Steven Moore and I go back a long time. He’s a staunch (knee-jerk is another term) conservative Republican, more of the Tea Party variety than of the Rockefeller Republican type. I agree with some of what Steve says and thinks on fiscal matters, but disagree, often quite strongly, with the rest. I certainly don’t sign onto either supply-side or demand-side black magic and Steve is heavily into supply-side black magic in which tax cuts, no matter the kind, pay for themselves. The demand-side black magic is that more spending pays for itself, no matter what kind.
Even though Steve and I basically don’t agree, I like Steve. I’m the kind of guy who can get along with people with whom I differ. There are plenty of knee-jerk democrats with whom I differ strongly on economics. They are still my friends.
But Steve went way overboard in the Washington Times on August 29th, even though we spoke on the phone the evening before and I made my views crystal clear.
Here’s what Steve wrote, a good part of which is not true.
I have known Professor Kotlikoff for years. He is a life long Democrat and tells me he is not even a Trump supporter. But he says Mr. Trump’s plan is far superior to Mrs. Clinton‘s. “Moving from our 35 percent corporate tax rate to Trump’s proposed 15 percent rate would,” he concludes, “produce a huge increase in capital, much of it coming from abroad.” Who benefits the most from the Trump tax cut? Mr. Kotlikoff concludes: “This kind of reform has the potential to raise the income of the typical worker by as much as $4,000 per year within the next four years.”
First, I’m not a life long Democrat. I’ve never registered as a Democrat (well maybe once to vote in some primary), I’ve never contributed to the Democratic party, and I have voted for Republicans, Democrats, and Independents over the years. I also worked as a Senior Economist in President Reagan’s Council of Economic Advisors. That’s not something lifelong Democrats typically do.
So Steve, here’s truth #1. I’m a lifelong independent.
Here’s truth #2, Steve, which you knew, but conveniently failed to mention. I’m actively running (see www.kotlikoff2016.com) against Trump and Clinton as an independent, write-in candidate.
Indeed, I’m the only real write-in candidate in the country since my campaign is fulfilling the rigorous write-in registration requirements in states all across the country. If you aren’t registered, your write-in votes won’t be counted. And no one else appears to be registering on a nation-wide basis. That’s why I believe I’m the only real write-in candidate. I also believe I’m the only person who can defeat both Clinton and Trump in November, which is why my campaign is getting increasing attention from traditional and social media.
Here’s truth #2. Not only am I not a Trump supporter, I believe Trump is totally unqualified to be President. I also believe Clinton is unqualified, but for very different reasons. In Trump’s case, we’re talking about a con artist, a demagogue, a racist, a misogynist, and a sexist who hasn’t the slightest handle on economic or international policymaking.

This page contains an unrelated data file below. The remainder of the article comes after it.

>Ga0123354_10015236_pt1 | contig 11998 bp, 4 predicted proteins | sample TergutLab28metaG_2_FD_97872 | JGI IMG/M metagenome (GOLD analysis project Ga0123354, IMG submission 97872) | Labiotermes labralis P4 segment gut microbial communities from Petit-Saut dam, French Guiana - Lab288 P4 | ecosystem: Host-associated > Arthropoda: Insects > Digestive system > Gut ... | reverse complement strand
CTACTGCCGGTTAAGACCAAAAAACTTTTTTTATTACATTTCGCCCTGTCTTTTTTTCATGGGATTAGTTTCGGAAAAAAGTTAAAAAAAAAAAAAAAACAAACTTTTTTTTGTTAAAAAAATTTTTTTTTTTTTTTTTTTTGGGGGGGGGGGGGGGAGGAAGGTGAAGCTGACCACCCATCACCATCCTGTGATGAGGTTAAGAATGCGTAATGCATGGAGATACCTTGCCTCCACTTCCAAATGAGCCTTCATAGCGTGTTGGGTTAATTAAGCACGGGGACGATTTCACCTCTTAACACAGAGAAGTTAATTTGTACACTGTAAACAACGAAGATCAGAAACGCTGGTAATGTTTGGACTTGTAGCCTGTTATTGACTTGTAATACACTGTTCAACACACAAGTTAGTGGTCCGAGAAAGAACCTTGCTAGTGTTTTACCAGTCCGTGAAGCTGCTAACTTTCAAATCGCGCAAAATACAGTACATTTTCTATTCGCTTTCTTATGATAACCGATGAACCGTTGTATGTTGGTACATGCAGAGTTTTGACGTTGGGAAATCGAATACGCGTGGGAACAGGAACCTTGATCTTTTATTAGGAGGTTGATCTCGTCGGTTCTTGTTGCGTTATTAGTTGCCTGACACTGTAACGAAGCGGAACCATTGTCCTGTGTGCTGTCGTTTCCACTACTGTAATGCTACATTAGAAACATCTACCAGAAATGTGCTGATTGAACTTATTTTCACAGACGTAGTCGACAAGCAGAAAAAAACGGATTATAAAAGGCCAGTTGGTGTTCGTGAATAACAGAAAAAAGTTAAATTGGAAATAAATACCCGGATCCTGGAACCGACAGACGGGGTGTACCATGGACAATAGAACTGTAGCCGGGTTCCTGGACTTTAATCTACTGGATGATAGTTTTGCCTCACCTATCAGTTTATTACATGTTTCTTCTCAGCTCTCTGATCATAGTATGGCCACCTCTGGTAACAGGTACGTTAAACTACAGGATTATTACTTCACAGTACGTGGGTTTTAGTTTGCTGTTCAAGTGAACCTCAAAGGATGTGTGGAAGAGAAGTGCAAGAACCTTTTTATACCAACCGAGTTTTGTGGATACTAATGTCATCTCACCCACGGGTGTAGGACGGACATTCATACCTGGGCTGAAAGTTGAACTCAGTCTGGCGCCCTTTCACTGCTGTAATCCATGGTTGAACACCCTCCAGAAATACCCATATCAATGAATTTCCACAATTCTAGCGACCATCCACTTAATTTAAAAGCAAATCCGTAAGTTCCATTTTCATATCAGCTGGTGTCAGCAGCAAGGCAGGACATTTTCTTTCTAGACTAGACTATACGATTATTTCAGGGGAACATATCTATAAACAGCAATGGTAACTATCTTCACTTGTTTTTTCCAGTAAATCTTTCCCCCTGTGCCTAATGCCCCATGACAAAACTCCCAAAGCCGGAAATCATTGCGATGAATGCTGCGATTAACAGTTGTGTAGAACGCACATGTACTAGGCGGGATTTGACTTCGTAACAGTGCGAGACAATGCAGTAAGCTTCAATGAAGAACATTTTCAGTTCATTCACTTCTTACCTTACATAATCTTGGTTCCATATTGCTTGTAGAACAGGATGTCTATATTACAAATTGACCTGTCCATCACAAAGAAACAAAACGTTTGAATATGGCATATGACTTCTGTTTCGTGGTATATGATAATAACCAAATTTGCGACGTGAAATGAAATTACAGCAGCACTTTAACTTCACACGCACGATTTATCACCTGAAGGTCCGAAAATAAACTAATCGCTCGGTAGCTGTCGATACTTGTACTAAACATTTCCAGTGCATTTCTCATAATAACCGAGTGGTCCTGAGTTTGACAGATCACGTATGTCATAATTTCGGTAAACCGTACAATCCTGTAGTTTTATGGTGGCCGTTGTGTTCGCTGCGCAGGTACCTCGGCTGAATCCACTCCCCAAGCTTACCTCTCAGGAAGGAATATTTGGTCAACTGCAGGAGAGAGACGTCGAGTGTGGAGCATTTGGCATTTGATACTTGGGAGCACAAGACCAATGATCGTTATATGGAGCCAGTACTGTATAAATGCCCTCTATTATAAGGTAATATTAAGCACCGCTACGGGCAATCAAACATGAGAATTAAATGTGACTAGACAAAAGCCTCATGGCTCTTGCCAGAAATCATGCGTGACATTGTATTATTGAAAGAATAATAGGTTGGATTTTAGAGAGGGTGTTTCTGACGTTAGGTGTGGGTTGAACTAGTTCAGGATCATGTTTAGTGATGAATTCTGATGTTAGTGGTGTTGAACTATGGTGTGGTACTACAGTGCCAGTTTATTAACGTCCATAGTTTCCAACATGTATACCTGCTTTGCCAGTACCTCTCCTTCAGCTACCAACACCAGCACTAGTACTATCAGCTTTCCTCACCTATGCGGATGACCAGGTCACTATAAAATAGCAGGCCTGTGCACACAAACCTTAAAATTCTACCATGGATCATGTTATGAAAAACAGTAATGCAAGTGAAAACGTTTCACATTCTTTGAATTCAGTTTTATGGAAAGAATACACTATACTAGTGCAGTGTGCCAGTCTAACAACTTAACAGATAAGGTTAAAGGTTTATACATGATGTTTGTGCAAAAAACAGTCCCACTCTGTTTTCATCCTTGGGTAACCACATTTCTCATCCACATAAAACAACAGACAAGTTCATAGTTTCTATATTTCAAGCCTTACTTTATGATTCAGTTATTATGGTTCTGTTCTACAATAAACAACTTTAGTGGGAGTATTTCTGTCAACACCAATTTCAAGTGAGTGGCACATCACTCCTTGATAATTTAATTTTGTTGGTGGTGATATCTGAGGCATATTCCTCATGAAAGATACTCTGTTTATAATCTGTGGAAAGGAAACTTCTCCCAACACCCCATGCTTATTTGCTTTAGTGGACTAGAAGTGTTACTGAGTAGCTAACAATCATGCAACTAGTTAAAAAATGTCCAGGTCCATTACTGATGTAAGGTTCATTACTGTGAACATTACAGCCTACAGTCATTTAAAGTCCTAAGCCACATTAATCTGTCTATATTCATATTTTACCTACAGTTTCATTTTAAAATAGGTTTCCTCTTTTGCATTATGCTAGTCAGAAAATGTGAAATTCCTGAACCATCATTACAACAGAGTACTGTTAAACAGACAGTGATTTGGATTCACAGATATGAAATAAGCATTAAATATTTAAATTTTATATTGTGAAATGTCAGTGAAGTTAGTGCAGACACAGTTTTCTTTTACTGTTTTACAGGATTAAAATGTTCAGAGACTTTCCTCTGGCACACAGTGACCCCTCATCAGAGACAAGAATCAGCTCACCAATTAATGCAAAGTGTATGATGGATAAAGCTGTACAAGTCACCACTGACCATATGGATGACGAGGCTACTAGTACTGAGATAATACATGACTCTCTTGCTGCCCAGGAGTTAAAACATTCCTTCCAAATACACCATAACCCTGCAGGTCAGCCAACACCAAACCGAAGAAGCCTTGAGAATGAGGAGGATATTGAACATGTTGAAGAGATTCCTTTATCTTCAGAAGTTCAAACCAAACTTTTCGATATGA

Here’s truth #3. I have co-constructed, as part of The Fiscal Analysis Center (a fiscal think tank, which I established) a large-scale computer simulation model to study the impact of fiscal reforms. Steve, you asked me, through a mutual friend, to run Trump’s corporate tax reform, not his entire tax reform, through the model. Steve, I guess you were familar with the model thanks to my 2014 Op Ed in the New York Times calling for the elimination of the corporate income tax because it appears to hurt workers more than the rich and can do great things for the economy.
I am happy to run anyone’s, including Trump’s tax policies through my models. So when I was asked to examine the corporate tax-cut component of his plan, I immediately agreed. Were I asked to run Trump’s entire tax policy through my models, I’d do so as well. Same with Hillary’s tax plan.
This is what academics do when we’re asked questions. We provide honest answers, no matter who is asking the questions.
And, indeed, the model shows that cutting the corporate tax rate to 15 percent and simultaneously eliminating all the corporate-tax loop holes, as Trump proposes, can produce the major economic gains that Steve references. This is why my own tax reform plan includes not simply a corporate income tax-rate reduction, but the complete elimination of the corporate income tax.
Here’s truth #4. I did not tell Steve that Trump’s plan is better than Clinton’s. I told Steve that the only thing I really liked in Trump’s plan was the reduction in the corporate income tax rate and the elimination of that tax’s loopholes.
Frankly, I can’t tell which overall tax plan — Trump’s or Clinton’s is worse as suggested in my recent Forbes tax debate in which I compared their tax plans with my own.
So Steve, here’s truth #5. Yes, Trump’s 15 percent corporate tax cut coupled with eliminating all corporate loopholes can do great things for our economy. But I think the rest of Trump’s overall tax plan is miles away from what’s needed.
All this said, Steve, we remain friends, but I expect you to quote me accurately in the future.